On Nov. 2, John K. Roth, the Edward J. Sexton Professor Emeritus of Philosophy at CMC, received the Holocaust Educational Foundation’s Distinguished Achievement Award for Holocaust Studies and Research.
Making the presentation at the Foundation’s 2012 Lessons and Legacies Conference at Northwestern University was CMC professor (and Roth’s longtime colleague) Jonathan Petropoulos, the John V. Croul Professor of European History at CMC.
In his introductory remarks, Petropoulos said that long ago he decided that Roth was “the prophet of my religion-in-progress.”
“In working with John at Claremont McKenna College for some 10 years,” Petropoulos continued, “I learned so much from him—frankly more from him than anyone I know. Indeed, one of my mottos is WWJKRD (What would John K. Roth Do)?”According to Roth, for two decades, the activities sponsored by the Holocaust Educational Foundation have engaged the best scholars in the field of Holocaust and genocide studies and to receive the Foundation’s Distinguished Achievement Award for Holocaust Studies and Research is a singular honor and responsibility.
“Eminent scholars such as Christopher Browning, Jan Gross, Michael Marrus and Nechama Tec have received this recognition from the Foundation, and it is awesome to be in their stellar company,” Roth said. “With the honor comes the responsibility to keep doing my best to advance study of the Holocaust and to resist the ongoing scourge of genocide and crimes against humanity, something I try to do, at this stage of my life, by encouraging the work of younger scholars and teachers.”Roth said education about the Holocaust and other genocides is far more widespread than it was when he began to work in this area more than 40 years ago. “Early on, and perhaps even now, we may have been too optimistic about what such research and education could do to curb mass atrocities,” he said. “Nevertheless, no substitutes exist for those educational efforts.”
As part of the ongoing effort, CMC endowed a chair in Holocaust Studies named in Roth’s honor (the John K. Roth Professor of History) now held by professor Wendy Lower. Lower, also a George R. Roberts Fellow, joined CMC’s faculty earlier this fall.
Although she also happened to co-chair the Lessons and Legacies Conference, she didn’t know at the time that Roth would be honored with the award. He was selected by his peers, the academic advisory board of the Holocaust Educational Foundation, and the founder and main sponsor of the conference.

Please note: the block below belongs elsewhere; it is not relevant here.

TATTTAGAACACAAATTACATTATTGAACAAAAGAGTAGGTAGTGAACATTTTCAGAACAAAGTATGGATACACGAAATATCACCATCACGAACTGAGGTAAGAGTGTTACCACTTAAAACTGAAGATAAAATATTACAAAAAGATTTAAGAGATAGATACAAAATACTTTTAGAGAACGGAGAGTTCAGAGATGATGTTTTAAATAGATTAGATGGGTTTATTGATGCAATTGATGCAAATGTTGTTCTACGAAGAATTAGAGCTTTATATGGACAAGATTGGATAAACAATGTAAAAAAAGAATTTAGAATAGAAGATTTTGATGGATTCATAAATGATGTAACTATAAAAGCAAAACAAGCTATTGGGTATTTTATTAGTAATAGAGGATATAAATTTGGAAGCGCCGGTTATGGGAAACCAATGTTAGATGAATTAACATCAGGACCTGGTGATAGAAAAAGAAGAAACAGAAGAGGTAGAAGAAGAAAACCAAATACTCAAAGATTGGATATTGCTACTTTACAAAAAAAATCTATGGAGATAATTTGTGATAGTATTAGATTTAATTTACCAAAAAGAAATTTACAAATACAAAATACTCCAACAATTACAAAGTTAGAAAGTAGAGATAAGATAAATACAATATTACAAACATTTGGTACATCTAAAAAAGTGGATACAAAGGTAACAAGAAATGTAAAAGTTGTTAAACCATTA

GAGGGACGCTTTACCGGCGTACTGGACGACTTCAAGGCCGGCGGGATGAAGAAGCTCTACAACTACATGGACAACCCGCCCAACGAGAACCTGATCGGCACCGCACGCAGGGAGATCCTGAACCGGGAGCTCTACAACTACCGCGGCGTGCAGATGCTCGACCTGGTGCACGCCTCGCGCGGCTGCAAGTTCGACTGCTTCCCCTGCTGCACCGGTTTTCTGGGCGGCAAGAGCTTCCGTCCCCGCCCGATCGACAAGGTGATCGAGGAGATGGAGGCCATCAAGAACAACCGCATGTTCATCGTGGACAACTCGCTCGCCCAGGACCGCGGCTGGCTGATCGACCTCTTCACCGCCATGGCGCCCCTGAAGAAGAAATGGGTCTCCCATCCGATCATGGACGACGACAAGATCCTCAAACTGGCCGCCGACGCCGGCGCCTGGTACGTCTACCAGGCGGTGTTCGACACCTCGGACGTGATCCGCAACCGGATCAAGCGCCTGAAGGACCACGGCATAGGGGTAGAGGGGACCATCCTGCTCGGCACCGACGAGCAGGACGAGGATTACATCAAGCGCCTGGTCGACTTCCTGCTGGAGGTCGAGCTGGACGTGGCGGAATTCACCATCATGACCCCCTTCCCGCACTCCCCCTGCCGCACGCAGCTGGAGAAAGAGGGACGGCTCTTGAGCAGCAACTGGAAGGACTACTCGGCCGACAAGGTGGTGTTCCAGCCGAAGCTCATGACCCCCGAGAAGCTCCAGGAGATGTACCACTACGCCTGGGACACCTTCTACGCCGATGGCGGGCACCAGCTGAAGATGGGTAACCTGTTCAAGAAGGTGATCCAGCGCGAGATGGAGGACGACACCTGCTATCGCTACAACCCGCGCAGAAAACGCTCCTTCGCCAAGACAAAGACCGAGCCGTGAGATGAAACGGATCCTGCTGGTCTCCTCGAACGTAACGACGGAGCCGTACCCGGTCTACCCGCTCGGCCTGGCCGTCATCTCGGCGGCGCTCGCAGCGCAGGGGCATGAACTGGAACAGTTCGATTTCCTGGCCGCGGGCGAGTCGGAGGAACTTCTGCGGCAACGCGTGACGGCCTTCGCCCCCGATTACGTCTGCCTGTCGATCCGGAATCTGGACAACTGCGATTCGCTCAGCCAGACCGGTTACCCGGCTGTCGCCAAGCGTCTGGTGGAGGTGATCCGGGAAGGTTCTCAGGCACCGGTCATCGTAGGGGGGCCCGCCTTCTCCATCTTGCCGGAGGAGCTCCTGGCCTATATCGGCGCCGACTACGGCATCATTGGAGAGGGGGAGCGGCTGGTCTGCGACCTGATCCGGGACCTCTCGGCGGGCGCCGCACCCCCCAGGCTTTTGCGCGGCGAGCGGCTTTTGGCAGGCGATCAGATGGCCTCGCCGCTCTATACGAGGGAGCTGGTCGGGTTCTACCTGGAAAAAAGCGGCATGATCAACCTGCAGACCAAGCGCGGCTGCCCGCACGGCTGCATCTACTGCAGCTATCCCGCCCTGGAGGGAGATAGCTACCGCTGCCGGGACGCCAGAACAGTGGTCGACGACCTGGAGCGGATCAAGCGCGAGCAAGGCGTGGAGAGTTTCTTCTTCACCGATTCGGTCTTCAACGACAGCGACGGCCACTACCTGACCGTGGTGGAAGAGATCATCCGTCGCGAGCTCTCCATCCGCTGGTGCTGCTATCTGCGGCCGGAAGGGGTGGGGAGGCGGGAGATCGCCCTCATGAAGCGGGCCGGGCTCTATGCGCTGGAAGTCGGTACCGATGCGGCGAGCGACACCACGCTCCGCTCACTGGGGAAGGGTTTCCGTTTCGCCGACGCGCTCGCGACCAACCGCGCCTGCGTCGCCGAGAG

Lower said she is deeply honored to be the John K. Roth Professor of History and vividly remembers her first encounter with Roth more than 10 years ago, when she heard him speak at the U.S. Holocaust Memorial Museum.
“I had just received my doctorate and had written a dissertation on the Holocaust, and my research had left me with more questions than answers,” she said. “In my studies I had not encountered a scholar of the Holocaust who approached the subject philosophically. Roth inspired me to step back from my empirical data and to reflect on the most fundamental issues embedded in this tragic history, to question notions of humanity, of suffering and how we try to find meaning in its senselessness, or how we impose our own moral framework on the past. I immediately became a John Roth fan.”According to Lower, mentors are rare, and Roth is just that: an amalgam of inspiration, wisdom, guidance and support.
“Imagine if you landed your dream job at such a fine institution as CMC, and your namesake was also a mentor and an individual who is truly the mensch we all aspire to be,”she said.
Roth said that awards nothwithstanding, Holocaust studies, understandably, exact a bit of a mental toll.
“Wrestling with these dark aspects of history unavoidably produces melancholy and discouragement, “ he said, “but I take heart from the philosopher Albert Camus’s emphasis on resistance, from the Holocaust survivor Elie Wiesel’s protests against indifference, and from the support and encouragement I have received from hundreds of CMC students who took the time to study these disasters with me and to let that challenging experience help to make them the fine women and men they have become.”
Petropoulos is fond of one of Roth’s favorite sayings: Appreciate what is good in life.
“John knew he was fortunate to have found important work—a topic with deep philosophical and theological resonances—and great students whom he could help shape,” Petropoulos said. “Despite the darkness of the topic that unites us, we are all incredibly fortunate to do what we do. John made me conscious of this, and it is a principle I use to make sense of my work and life.”